An immigration appeals court has granted asylum to a woman who fled Ghana out of fear she would be forced to undergo genital mutilation for having had premarital sex.

The Board of Immigration Appeals (BIA), in a Friday ruling made public today, vacated its earlier order that would have forced Adelaide Abankwah, 29, to return to the West African nation.

Although the Immigration and Naturalization Service allows women to claim genital mutilation as a form of persecution and seek asylum in the United States, the BIA had held that Abankwah had not proven that she would be mutilated if she returned to Ghana.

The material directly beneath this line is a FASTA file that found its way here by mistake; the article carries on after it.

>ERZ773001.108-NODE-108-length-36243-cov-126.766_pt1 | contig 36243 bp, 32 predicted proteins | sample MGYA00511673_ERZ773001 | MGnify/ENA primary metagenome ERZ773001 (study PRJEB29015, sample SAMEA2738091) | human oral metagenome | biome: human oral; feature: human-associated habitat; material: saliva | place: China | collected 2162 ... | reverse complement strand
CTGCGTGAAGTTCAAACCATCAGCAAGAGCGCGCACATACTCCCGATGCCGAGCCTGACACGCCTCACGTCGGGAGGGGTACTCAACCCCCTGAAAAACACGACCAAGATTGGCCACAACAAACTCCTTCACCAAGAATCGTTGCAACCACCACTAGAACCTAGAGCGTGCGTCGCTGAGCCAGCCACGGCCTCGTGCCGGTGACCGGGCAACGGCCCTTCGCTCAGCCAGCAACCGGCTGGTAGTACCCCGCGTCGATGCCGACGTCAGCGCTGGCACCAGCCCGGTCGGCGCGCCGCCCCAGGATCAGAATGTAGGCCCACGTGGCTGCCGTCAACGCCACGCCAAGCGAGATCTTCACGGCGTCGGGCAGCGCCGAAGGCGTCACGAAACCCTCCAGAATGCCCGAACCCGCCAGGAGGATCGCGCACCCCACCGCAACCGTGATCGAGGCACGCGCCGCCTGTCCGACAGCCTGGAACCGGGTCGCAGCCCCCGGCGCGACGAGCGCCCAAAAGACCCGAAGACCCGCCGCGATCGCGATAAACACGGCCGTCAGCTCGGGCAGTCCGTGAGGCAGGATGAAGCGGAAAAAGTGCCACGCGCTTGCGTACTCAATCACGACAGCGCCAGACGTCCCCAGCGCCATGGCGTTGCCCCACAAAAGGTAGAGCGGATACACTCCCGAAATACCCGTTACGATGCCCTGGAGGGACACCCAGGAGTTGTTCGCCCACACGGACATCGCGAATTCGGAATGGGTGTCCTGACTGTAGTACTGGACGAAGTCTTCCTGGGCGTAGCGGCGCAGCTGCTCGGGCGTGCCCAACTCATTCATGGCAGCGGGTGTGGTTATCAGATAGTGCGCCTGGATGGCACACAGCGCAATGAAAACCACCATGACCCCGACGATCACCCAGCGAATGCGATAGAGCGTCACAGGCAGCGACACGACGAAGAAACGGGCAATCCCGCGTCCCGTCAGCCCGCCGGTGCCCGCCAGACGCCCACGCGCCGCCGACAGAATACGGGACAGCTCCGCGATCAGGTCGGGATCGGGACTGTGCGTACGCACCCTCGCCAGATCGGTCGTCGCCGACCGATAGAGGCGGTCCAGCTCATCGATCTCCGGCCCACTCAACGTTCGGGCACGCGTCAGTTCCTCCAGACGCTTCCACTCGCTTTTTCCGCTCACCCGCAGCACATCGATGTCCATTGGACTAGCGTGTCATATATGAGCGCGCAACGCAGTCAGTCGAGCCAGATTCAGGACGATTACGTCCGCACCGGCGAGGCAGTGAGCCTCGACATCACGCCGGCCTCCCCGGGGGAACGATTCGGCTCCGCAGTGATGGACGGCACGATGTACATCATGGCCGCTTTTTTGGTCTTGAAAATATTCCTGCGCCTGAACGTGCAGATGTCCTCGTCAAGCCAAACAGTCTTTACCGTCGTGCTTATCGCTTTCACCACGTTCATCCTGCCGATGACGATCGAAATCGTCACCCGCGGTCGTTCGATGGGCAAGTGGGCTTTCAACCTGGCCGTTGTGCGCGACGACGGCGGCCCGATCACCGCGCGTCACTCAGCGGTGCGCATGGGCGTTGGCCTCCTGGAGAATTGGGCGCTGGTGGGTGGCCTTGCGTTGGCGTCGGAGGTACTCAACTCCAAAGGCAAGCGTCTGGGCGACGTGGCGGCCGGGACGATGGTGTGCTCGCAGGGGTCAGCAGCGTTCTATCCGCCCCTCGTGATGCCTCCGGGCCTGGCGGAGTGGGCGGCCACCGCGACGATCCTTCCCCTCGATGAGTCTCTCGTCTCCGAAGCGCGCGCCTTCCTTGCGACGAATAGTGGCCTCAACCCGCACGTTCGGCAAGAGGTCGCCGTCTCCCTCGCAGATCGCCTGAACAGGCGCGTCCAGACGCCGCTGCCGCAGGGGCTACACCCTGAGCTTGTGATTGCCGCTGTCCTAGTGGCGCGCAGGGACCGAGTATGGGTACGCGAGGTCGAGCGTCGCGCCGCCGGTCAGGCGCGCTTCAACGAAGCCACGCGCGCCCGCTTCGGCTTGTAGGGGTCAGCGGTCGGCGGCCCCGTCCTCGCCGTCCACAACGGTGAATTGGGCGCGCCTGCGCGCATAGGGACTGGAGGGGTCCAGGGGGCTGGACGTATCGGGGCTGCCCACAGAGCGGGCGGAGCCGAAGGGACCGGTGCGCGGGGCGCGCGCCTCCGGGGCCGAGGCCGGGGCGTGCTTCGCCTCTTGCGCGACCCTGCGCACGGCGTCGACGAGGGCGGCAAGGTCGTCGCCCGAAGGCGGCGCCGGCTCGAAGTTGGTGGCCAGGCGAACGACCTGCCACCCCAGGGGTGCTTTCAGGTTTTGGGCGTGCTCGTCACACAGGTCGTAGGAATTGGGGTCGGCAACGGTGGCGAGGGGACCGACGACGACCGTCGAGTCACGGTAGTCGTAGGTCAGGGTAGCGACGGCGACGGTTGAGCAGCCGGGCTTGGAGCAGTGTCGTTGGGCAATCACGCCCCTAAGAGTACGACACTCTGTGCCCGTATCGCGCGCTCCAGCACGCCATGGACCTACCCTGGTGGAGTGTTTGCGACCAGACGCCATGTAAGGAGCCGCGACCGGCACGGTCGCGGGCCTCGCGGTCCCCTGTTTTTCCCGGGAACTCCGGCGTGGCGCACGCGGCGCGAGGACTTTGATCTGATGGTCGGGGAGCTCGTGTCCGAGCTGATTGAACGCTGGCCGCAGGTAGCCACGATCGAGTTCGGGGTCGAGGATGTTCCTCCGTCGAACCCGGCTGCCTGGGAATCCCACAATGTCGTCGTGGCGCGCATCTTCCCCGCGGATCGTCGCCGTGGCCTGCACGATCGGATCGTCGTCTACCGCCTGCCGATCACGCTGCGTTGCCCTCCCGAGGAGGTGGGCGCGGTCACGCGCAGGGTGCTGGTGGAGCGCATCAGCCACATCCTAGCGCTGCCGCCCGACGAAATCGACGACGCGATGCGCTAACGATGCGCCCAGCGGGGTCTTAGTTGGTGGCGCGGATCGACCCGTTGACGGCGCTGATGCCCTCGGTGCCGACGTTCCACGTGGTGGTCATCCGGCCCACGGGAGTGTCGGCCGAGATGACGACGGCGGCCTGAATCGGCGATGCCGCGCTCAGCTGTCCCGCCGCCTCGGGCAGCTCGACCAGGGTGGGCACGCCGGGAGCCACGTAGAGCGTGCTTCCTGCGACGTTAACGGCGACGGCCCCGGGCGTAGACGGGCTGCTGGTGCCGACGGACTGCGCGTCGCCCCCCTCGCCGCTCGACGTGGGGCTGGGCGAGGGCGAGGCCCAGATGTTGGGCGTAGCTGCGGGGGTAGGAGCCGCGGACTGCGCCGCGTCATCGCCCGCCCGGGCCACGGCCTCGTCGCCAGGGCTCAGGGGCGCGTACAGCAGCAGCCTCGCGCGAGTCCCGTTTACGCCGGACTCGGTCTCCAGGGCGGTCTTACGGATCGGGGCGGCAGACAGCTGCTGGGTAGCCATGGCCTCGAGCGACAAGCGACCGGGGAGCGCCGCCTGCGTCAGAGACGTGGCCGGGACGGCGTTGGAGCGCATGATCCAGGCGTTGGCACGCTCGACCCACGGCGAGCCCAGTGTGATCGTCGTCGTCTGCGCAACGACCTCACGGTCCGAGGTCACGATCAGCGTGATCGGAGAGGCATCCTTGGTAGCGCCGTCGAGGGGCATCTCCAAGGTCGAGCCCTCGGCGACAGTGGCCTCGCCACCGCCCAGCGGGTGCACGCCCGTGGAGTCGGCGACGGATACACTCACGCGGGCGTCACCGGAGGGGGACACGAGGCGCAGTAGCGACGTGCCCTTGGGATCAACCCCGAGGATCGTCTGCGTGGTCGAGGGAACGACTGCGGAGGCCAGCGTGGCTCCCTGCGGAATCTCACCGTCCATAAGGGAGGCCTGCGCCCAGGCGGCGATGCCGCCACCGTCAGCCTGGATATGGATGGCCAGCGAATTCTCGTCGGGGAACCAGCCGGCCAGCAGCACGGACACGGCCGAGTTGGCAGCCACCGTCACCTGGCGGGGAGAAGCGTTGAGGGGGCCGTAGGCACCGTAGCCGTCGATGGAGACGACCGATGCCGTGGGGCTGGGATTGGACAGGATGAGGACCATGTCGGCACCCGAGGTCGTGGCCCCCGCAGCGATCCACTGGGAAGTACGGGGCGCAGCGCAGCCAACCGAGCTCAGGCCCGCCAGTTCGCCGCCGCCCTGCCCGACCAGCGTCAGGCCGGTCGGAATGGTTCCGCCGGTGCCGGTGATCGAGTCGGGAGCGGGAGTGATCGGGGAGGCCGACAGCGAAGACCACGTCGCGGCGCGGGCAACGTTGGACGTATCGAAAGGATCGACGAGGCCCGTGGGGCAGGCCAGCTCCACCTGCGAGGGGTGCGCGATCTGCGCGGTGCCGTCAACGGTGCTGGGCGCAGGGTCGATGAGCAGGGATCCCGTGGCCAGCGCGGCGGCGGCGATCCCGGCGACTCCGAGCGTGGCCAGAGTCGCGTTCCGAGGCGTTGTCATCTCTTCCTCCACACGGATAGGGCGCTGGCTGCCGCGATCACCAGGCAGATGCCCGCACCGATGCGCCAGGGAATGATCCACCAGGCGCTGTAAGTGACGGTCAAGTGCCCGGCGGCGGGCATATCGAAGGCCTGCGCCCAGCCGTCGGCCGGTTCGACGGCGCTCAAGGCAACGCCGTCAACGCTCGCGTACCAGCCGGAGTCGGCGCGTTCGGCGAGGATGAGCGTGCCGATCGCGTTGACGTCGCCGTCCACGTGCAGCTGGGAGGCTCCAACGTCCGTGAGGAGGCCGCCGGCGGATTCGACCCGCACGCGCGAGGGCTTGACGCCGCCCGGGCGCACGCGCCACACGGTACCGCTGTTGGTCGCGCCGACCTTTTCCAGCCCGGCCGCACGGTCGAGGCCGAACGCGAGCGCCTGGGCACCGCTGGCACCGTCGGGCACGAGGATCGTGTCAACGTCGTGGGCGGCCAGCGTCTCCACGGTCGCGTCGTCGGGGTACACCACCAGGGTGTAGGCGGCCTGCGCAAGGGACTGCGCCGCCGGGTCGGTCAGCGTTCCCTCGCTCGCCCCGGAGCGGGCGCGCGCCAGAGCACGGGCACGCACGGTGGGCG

But, last month, the U.S. Second Circuit Court of Appeals ruled that Abankwah's fears of genital mutilation were well-founded and ordered BIA to reconsider.

Abankwah was born into a small Ghanaian tribe in which her mother was the tribe's "queen mother" who led religious rituals and set rules for other women.

After her mother died in 1996, Abankwah was chosen by tribal elders to be the next queen mother. Abankwah, who had had sex with a boyfriend, refused. She also refused to take part in rituals intended to determine if she was a virgin or to enter into an arranged marriage.